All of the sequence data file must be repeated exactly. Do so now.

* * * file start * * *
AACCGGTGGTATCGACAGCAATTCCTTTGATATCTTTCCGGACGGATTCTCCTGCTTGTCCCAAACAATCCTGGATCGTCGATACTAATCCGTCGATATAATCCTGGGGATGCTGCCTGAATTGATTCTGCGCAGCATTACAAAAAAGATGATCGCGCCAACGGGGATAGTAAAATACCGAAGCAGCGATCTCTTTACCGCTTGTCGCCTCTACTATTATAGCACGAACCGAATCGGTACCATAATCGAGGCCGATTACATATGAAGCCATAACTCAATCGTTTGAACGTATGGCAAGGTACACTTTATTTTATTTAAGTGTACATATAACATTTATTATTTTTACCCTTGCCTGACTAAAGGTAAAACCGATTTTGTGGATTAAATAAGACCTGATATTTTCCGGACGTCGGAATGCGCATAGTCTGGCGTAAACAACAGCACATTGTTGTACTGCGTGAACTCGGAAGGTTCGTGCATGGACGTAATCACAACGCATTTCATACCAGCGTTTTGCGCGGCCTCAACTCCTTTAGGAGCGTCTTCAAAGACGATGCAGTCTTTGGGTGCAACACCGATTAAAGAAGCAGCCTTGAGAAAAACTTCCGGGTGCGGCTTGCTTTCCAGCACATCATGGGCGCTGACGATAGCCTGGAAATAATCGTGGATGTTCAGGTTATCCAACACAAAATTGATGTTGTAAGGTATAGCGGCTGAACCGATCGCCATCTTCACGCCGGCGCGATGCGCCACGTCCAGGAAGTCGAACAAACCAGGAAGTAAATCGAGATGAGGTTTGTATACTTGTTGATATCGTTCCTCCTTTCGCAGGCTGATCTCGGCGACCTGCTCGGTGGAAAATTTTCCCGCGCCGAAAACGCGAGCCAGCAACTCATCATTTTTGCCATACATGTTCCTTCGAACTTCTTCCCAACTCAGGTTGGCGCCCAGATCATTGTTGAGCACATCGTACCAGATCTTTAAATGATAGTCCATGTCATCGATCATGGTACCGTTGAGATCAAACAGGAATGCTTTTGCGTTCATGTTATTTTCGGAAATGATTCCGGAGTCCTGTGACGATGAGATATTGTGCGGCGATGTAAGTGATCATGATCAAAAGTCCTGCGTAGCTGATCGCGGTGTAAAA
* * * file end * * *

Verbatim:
AACCGGTGGTATCGACAGCAATTCCTTTGATATCTTTCCGGACGGATTCTCCTGCTTGTCCCAAACAATCCTGGATCGTCGATACTAATCCGTCGATATAATCCTGGGGATGCTGCCTGAATTGATTCTGCGCAGCATTACAAAAAAGATGATCGCGCCAACGGGGATAGTAAAATACCGAAGCAGCGATCTCTTTACCGCTTGTCGCCTCTACTATTATAGCACGAACCGAATCGGTACCATAATCGAGGCCGATTACATATGAAGCCATAACTCAATCGTTTGAACGTATGGCAAGGTACACTTTATTTTATTTAAGTGTACATATAACATTTATTATTTTTACCCTTGCCTGACTAAAGGTAAAACCGATTTTGTGGATTAAATAAGACCTGATATTTTCCGGACGTCGGAATGCGCATAGTCTGGCGTAAACAACAGCACATTGTTGTACTGCGTGAACTCGGAAGGTTCGTGCATGGACGTAATCACAACGCATTTCATACCAGCGTTTTGCGCGGCCTCAACTCCTTTAGGAGCGTCTTCAAAGACGATGCAGTCTTTGGGTGCAACACCGATTAAAGAAGCAGCCTTGAGAAAAACTTCCGGGTGCGGCTTGCTTTCCAGCACATCATGGGCGCTGACGATAGCCTGGAAATAATCGTGGATGTTCAGGTTATCCAACACAAAATTGATGTTGTAAGGTATAGCGGCTGAACCGATCGCCATCTTCACGCCGGCGCGATGCGCCACGTCCAGGAAGTCGAACAAACCAGGAAGTAAATCGAGATGAGGTTTGTATACTTGTTGATATCGTTCCTCCTTTCGCAGGCTGATCTCGGCGACCTGCTCGGTGGAAAATTTTCCCGCGCCGAAAACGCGAGCCAGCAACTCATCATTTTTGCCATACATGTTCCTTCGAACTTCTTCCCAACTCAGGTTGGCGCCCAGATCATTGTTGAGCACATCGTACCAGATCTTTAAATGATAGTCCATGTCATCGATCATGGTACCGTTGAGATCAAACAGGAATGCTTTTGCGTTCATGTTATTTTCGGAAATGATTCCGGAGTCCTGTGACGATGAGATATTGTGCGGCGATGTAAGTGATCATGATCAAAAGTCCTGCGTAGCTGATCGCGGTGTAAAA